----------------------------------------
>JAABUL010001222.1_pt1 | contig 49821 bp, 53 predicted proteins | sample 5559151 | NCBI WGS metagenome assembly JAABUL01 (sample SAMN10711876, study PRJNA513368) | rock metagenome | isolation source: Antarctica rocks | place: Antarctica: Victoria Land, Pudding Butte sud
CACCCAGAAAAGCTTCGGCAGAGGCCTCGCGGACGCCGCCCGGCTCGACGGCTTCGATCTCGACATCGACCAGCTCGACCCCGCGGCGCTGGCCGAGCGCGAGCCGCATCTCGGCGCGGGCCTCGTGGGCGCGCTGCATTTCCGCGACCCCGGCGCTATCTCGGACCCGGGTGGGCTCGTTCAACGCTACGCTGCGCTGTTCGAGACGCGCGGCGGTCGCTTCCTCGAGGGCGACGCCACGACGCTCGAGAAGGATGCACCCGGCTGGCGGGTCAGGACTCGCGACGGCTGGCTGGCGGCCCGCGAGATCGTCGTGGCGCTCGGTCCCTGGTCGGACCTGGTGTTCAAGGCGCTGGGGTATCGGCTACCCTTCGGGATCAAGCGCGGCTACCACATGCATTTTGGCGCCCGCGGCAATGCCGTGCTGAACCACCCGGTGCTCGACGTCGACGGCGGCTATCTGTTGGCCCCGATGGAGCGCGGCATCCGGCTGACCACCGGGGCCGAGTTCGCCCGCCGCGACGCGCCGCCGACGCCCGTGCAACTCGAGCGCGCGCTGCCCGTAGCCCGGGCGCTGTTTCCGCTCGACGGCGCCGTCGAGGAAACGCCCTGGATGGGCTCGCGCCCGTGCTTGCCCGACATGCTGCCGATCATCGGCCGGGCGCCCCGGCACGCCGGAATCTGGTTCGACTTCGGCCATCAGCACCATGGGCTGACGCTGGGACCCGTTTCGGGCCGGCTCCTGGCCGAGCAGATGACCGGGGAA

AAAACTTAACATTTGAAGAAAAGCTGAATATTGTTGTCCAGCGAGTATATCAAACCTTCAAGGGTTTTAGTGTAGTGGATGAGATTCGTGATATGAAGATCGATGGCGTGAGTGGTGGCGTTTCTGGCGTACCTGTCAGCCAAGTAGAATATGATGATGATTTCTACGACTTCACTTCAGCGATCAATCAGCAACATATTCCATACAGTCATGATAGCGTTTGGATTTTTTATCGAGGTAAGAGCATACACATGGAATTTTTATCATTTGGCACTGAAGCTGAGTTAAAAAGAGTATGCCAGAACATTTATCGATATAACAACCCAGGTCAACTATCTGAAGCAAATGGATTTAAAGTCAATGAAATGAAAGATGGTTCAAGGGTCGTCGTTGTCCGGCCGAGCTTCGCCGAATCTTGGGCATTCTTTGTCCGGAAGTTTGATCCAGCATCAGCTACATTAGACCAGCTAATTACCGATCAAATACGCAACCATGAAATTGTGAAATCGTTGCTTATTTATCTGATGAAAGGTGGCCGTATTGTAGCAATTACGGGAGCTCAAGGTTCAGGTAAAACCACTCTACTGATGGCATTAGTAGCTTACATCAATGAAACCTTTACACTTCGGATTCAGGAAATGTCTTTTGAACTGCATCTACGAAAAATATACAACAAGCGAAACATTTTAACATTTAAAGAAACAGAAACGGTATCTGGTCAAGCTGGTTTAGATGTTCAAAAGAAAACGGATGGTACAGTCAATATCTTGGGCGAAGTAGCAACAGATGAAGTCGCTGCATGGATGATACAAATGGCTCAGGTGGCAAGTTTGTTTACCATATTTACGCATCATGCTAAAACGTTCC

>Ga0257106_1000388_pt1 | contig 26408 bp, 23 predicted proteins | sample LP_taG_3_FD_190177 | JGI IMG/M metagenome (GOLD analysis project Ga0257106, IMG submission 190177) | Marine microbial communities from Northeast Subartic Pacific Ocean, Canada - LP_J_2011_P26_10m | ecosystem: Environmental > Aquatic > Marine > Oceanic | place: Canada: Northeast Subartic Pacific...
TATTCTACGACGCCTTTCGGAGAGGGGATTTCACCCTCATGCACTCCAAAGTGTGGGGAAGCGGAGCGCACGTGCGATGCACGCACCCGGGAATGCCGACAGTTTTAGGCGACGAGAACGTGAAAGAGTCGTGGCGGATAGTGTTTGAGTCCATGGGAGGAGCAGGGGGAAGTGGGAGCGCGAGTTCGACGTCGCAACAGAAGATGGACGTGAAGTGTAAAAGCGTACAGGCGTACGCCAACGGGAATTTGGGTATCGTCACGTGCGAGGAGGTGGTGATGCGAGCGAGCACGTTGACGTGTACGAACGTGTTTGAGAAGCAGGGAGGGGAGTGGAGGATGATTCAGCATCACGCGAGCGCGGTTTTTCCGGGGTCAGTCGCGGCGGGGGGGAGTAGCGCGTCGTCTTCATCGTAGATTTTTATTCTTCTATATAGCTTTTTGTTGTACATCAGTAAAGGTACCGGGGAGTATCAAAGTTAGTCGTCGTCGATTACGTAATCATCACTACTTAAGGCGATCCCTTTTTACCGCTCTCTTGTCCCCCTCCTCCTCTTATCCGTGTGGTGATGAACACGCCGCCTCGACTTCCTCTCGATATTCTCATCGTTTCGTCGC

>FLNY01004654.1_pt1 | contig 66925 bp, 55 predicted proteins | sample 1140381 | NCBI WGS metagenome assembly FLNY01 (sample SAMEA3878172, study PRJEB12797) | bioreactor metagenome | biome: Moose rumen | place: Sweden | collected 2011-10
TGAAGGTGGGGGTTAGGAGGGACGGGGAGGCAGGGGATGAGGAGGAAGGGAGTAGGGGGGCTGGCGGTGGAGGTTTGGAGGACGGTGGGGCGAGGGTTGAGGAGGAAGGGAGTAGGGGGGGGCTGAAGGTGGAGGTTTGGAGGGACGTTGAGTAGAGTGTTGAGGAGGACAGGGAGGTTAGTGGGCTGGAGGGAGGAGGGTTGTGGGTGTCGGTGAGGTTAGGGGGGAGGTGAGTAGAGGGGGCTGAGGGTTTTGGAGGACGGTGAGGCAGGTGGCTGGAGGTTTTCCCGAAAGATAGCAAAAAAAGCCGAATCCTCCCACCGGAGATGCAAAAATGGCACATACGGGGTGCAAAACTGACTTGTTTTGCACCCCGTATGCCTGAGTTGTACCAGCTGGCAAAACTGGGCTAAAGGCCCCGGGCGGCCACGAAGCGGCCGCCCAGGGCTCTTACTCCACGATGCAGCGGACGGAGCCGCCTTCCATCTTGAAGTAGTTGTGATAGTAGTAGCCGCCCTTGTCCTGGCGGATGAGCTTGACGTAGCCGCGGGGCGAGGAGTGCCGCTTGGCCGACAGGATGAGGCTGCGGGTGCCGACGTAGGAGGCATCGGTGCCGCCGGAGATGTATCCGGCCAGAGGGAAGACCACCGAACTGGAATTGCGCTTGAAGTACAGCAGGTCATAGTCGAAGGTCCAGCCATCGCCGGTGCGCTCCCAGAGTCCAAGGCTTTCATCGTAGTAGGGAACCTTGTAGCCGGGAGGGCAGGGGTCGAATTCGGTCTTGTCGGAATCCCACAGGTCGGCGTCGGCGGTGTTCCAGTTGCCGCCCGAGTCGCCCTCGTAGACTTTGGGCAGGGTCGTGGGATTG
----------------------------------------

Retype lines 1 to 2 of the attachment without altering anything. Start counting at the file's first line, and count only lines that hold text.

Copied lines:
>JAABUL010001222.1_pt1 | contig 49821 bp, 53 predicted proteins | sample 5559151 | NCBI WGS metagenome assembly JAABUL01 (sample SAMN10711876, study PRJNA513368) | rock metagenome | isolation source: Antarctica rocks | place: Antarctica: Victoria Land, Pudding Butte sud
CACCCAGAAAAGCTTCGGCAGAGGCCTCGCGGACGCCGCCCGGCTCGACGGCTTCGATCTCGACATCGACCAGCTCGACCCCGCGGCGCTGGCCGAGCGCGAGCCGCATCTCGGCGCGGGCCTCGTGGGCGCGCTGCATTTCCGCGACCCCGGCGCTATCTCGGACCCGGGTGGGCTCGTTCAACGCTACGCTGCGCTGTTCGAGACGCGCGGCGGTCGCTTCCTCGAGGGCGACGCCACGACGCTCGAGAAGGATGCACCCGGCTGGCGGGTCAGGACTCGCGACGGCTGGCTGGCGGCCCGCGAGATCGTCGTGGCGCTCGGTCCCTGGTCGGACCTGGTGTTCAAGGCGCTGGGGTATCGGCTACCCTTCGGGATCAAGCGCGGCTACCACATGCATTTTGGCGCCCGCGGCAATGCCGTGCTGAACCACCCGGTGCTCGACGTCGACGGCGGCTATCTGTTGGCCCCGATGGAGCGCGGCATCCGGCTGACCACCGGGGCCGAGTTCGCCCGCCGCGACGCGCCGCCGACGCCCGTGCAACTCGAGCGCGCGCTGCCCGTAGCCCGGGCGCTGTTTCCGCTCGACGGCGCCGTCGAGGAAACGCCCTGGATGGGCTCGCGCCCGTGCTTGCCCGACATGCTGCCGATCATCGGCCGGGCGCCCCGGCACGCCGGAATCTGGTTCGACTTCGGCCATCAGCACCATGGGCTGACGCTGGGACCCGTTTCGGGCCGGCTCCTGGCCGAGCAGATGACCGGGGAA